Sunday, November 11, 2012

Remembrance isn't what it used to be


As we approach the centenary of the start of the First World War, our government has finally announced that some form of commemoration will take place. This is stark contrast to our former allies, and even some of our former enemies, whose plans have been in place for years.

And what form will this “commemoration” take place. Will it be like the 50th Anniversary of the end of the Second World War, when the word “Celebration” was banned, and all events had to be low key, no smiling allowed.

Sometimes I wonder how we got like this. It certainly doesn’t seem to be the wish of those involved. Read the words of a First World War solder, Charles Carrington, complaining about how remembrance for him was a joyous thing, and how he felt it had been hijacked.

The first Armistice Day had been a carnival; the second Armistice Day, after its solemn pause at the Two Minutes' Silence which King George V was believed to have initiated, was a day of festivity again. For some years I was one of a group of friends who met, every Armistice Day, at the Cafe Royal for no end of a party, until we began to find ourselves out of key with the new age.

Imperceptibly, the Feast-Day became a Fast-Day and one could hardly go brawling on the Sabbath. The do-gooders captured the Armistice, and the British Legion seemed to make its principal outing a day of mourning. To march to the Cenotaph was too much like attending one's own funeral, and I know many old soldiers who found it increasingly discomforting, year by year. We preferred our reunions in private with no pacifist propaganda.”

Strong words, but typical of the soldiers of the day. If you asked them, they would not recognise the war depicted by poets and artists, they did not see themselves as the lost generation. They were extremely proud to have served, and taken part in the greatest series of victories in the history of the British Army, which were achieved between August - November 1918.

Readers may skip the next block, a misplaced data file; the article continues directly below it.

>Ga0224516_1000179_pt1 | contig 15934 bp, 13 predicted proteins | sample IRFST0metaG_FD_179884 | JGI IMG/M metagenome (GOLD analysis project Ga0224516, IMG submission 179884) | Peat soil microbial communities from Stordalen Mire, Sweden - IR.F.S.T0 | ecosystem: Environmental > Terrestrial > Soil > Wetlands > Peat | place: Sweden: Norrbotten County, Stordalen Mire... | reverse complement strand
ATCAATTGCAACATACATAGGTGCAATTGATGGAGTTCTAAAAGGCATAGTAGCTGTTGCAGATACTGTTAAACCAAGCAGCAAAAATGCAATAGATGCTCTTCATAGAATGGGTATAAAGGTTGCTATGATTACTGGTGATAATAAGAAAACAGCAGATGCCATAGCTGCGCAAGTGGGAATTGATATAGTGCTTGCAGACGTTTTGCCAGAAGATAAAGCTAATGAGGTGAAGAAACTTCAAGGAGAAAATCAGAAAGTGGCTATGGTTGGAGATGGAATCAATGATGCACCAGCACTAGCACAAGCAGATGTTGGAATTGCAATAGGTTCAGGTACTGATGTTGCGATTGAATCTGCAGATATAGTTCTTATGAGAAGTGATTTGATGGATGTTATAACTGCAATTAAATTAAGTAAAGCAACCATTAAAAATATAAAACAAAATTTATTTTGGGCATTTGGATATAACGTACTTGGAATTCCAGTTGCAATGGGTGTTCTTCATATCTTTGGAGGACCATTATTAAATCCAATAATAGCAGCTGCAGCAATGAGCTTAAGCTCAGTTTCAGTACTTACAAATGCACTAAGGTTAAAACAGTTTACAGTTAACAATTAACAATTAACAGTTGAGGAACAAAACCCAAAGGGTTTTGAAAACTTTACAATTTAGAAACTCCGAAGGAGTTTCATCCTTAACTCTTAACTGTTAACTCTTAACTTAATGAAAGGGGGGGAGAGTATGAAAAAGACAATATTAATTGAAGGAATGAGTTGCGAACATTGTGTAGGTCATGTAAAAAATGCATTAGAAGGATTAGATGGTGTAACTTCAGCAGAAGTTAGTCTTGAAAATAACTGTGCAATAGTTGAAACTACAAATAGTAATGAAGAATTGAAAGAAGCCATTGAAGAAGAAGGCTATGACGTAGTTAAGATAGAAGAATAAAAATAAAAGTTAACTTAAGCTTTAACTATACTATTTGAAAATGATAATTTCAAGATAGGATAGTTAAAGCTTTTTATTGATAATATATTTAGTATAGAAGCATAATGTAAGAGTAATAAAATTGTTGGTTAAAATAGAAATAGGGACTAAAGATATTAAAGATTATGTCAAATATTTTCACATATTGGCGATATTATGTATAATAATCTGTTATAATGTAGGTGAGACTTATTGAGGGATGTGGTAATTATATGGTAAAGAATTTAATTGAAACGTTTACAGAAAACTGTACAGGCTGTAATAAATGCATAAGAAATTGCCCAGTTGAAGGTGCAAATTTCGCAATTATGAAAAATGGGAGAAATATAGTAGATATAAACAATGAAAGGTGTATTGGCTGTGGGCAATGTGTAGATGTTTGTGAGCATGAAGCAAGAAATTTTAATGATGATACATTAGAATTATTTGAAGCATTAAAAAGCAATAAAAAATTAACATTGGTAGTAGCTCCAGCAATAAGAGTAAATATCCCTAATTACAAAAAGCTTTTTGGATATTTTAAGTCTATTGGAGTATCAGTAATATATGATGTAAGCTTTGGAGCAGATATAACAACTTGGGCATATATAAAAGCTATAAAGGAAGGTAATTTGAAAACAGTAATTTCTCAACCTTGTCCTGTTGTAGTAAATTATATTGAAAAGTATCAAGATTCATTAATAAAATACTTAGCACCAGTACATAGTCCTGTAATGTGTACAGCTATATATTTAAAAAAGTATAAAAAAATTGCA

Saturday, November 10, 2012

Twitcher update

We went shopping this morning, and so we had to take a look, more to see the twitchers as to see the bird. They were out in force.

One told us he had come from London just to see. He even loaned us his binoculars so we could have a look. It turns out that the bee-eater is a bright blue bird, about the size of a blackbird.

Sadly all we had was Marie's 'phone so we didn't get the same quality of picture. But here it is anyway.

If you want the full story, more news can be found here

Friday, November 09, 2012

Twitchers in Fulwell !!

My journey to work is six and a half miles and begins by taking me across our local "high street" and out towards the edge of the City. I hadn't gone but half a mile today when I noticed a crowd of people on the pavement and in the road. At first I though that there had been an accident, except that some of the people have been very well prepared.

There were people with binoculars, people with cameras, and people with cameras with some VERY long lenses mounted on tripods. And all of them were looking at a bungalow. Actually they were looking into the garden. If I was being pedantic, I would say they were looking at a tree in the garden etc.

And in the tree was a bee-eater, which according to the news reports is a bird not normally seen in these parts. Ever.

People had come from as far afield as Birmingham just to get a look. Pity the poor folk in the bungalow.

Sunday, November 04, 2012

New roof

Shortly after we moved into our house we build a garage at the back of the house. Who needs to use a trowel when bricklaying – that’s what’s fingers are for !!!

Over the years the wind, rain and the snow have taken its toll on roof. When it rained you had to pick your way very carefully in the garage to avoid stepping into the huge puddles.
At the beginning of the year John had to do an emergency repair to the roof as the strong wings began lifting the roof panels. One panel broke off and ended up down the back lane. Thankfully John had kept some spare panels so was able to do a patch up repair but what it really needed was a new roof.


Maxi/Ruby (they both look alike) inspecting the new roof….